How does anyone answer that question? Aren’t we always striving to get as many customers as possible, for as little $ investment as possible? There’s always something hollow about answering that question — “target given what?”
Maybe a better question is this: “What’s your business objective?”
This greatly simplifies the problem. “I want to make as much profit as possible selling shoes,” you answer. Great! There’s a few easy concepts to know about how Cost-per-Acquisition plays a role in achieving that objective.
- If we set a Cost-per-acquisition too low, you won’t acquire enough customers. Sure, the shoes you sell will generate a profit, but it will be minimal.
- If we set a Cost-per-acquisition target too high, you’ll sell far more shoes, but at a loss thanks to acquisition costs that exceed those returns.
- A “Goldilocks” CPA – one that’s not too low, and not too high – is required to make as much profit selling shoes, or any other business objective you might have.
In my days as an investment analyst in media, I heard this so many times from the biggest, most strategic firms. “How much additional investment did you allocate?” I would posit.
“We didn’t raise our investment levels, because it was just a test. We kept our investment the same, changed our target CPA in the automation, and we didn’t see an improved performance. It doesn’t work.” After a few hundred of these experiences, I usually just closed my eyes and placed my head in my hands.
In programmatic auction media, “trying a higher CPA” or a “Lower ROAS target” literally means trying a higher budget. If you changed a CPA target in your ad automation, but didn’t increase the allowable budget, you didn’t “test” anything. You simply told the automation: “I’d prefer you lit some of my money on fire before investing what’s left of it in the market.”
“But why is that test wrong?” Sometimes someone would ask me. I would usually struggle for clear words. It seemed obvious to me that if you take 100 of something, agree to multiply it by 4, you’d get 400, and if you took 100, multiplied it by 3, you’d get 300, and that 400 was always higher than 300, so what are we even doing here but trust me — the overwhelming majority of people invested in these decisions were not thinking about things in this way. The complexity of digital measurement clouded what would otherwise be obvious, and the pressure to grow made marketers and professionals desperate to “test” things they weren’t really ready to test in an effort to appear innovative.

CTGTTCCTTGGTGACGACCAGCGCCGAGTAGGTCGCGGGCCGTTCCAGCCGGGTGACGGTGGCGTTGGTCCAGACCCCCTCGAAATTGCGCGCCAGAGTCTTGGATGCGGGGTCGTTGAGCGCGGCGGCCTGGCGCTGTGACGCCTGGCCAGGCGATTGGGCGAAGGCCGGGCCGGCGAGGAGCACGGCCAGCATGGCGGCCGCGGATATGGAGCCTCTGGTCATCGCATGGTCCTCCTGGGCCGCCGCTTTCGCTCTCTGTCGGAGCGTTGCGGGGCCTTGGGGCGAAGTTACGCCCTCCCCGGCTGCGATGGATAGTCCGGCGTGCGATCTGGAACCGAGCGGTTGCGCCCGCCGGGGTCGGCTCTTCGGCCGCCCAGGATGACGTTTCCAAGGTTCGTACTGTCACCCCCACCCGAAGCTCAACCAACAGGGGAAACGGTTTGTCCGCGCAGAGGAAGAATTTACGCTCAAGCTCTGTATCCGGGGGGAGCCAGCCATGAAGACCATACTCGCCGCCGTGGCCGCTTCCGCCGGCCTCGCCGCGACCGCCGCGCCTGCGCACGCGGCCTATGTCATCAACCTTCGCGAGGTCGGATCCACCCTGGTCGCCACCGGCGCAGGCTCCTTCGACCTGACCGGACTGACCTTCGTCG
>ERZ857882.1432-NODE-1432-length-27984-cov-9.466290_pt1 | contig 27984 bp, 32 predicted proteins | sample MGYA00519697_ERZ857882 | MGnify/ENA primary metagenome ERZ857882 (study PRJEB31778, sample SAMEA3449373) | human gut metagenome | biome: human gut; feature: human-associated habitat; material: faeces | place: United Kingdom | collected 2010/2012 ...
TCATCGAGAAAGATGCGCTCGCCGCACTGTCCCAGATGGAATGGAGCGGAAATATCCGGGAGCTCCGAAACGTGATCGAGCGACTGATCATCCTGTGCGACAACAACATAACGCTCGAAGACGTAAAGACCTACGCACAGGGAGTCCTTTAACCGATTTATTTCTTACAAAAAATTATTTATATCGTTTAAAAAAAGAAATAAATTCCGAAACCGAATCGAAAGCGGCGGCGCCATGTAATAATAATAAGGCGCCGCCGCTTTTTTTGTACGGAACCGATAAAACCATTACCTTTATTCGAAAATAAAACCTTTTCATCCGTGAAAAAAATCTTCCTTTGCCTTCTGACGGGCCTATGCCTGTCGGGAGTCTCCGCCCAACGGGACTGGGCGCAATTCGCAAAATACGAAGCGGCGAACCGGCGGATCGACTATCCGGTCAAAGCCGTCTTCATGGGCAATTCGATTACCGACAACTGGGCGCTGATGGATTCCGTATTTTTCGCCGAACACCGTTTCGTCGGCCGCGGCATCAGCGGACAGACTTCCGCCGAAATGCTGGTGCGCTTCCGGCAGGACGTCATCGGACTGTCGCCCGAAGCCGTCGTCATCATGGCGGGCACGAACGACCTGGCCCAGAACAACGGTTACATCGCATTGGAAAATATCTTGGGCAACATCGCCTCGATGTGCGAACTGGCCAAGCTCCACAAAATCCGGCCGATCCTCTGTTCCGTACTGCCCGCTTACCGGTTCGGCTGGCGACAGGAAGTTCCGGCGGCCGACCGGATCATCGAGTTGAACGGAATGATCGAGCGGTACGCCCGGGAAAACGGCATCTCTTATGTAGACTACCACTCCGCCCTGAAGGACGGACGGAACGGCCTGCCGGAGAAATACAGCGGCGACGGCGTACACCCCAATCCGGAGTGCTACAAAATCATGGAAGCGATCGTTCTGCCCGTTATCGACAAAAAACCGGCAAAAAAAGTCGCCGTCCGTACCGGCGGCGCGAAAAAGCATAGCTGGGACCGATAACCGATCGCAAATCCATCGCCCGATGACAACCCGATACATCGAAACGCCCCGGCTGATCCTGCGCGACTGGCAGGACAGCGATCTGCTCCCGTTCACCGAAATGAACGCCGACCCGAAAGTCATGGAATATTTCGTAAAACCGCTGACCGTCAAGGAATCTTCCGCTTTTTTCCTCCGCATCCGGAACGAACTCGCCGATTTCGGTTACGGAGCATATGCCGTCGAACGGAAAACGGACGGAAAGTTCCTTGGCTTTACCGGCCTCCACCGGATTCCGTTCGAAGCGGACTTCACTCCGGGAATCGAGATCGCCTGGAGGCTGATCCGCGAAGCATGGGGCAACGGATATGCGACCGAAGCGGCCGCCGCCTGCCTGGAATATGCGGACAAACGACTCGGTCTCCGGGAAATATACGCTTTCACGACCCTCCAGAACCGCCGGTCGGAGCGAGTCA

Let’s simplify this.
Testing involves risk. If you aren’t willing to risk additional loss, please do not attempt testing new KPI targets.
If you don’t have the stomach to test incremental marketing funds, don’t bother testing higher CPA targets, CPO targets, lower ROAS targets or anything at all akin to it. You are wasting your time. Don’t make these mistakes in programmatic auction media, or find someone who won’t make them for you.
KPI Catastrophe #2 – Margin Mishaps
You’ve had a great year, you think. You are going into your annual performance review with finance and your numbers seem great: revenue records, strong year over year growth, and a gross profit number better than before. Top and bottom line improvements – amazing, right? But you don’t get that bonus. Instead, your CFO walks you through their tables – marketing costs exceeded returns, net-loss to the business’ bottom line. You are shocked. They trim your budgets for next fiscal. No bonus. What happened? The answer is usually R & R – and no, I don’t mean taking enough vacation.
I’m talking about returns & refunds. Marketing targets rarely account for either of these factors when calculating ROI, ROAS, or setting objectives and KPIs. On the surface, it makes sense. “None of these things are controlled by marketing, so why should it be our job to account for it in marketing KPIs?” It’s true – it isn’t the CMO’s fault if the fulfillment center manager goes on extended leave. When your office internet goes out, you don’t bring in the media manager to get a tongue lashing. But like many things in life, even though you can’t control it, you still have to learn to accept it and deal with it. Your job is to grow the company, which means that the revenue must grow and the bottom line needs to eventually follow.